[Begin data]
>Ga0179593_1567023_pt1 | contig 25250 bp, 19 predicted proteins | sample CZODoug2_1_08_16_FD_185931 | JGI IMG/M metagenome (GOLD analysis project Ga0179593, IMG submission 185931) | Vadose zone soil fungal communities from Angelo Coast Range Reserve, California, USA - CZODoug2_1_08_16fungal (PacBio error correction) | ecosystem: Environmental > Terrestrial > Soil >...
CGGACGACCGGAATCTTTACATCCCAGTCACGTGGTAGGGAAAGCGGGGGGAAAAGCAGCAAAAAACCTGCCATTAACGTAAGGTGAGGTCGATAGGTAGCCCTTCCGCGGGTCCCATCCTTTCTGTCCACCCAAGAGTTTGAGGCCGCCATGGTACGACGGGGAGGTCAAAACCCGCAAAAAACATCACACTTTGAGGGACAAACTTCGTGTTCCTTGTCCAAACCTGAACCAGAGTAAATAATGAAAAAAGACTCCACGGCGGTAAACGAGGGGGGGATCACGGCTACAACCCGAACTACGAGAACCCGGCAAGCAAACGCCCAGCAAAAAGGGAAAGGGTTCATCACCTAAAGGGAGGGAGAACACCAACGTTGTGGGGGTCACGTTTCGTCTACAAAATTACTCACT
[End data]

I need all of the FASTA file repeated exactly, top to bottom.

>Ga0179593_1567023_pt1 | contig 25250 bp, 19 predicted proteins | sample CZODoug2_1_08_16_FD_185931 | JGI IMG/M metagenome (GOLD analysis project Ga0179593, IMG submission 185931) | Vadose zone soil fungal communities from Angelo Coast Range Reserve, California, USA - CZODoug2_1_08_16fungal (PacBio error correction) | ecosystem: Environmental > Terrestrial > Soil >...
CGGACGACCGGAATCTTTACATCCCAGTCACGTGGTAGGGAAAGCGGGGGGAAAAGCAGCAAAAAACCTGCCATTAACGTAAGGTGAGGTCGATAGGTAGCCCTTCCGCGGGTCCCATCCTTTCTGTCCACCCAAGAGTTTGAGGCCGCCATGGTACGACGGGGAGGTCAAAACCCGCAAAAAACATCACACTTTGAGGGACAAACTTCGTGTTCCTTGTCCAAACCTGAACCAGAGTAAATAATGAAAAAAGACTCCACGGCGGTAAACGAGGGGGGGATCACGGCTACAACCCGAACTACGAGAACCCGGCAAGCAAACGCCCAGCAAAAAGGGAAAGGGTTCATCACCTAAAGGGAGGGAGAACACCAACGTTGTGGGGGTCACGTTTCGTCTACAAAATTACTCACT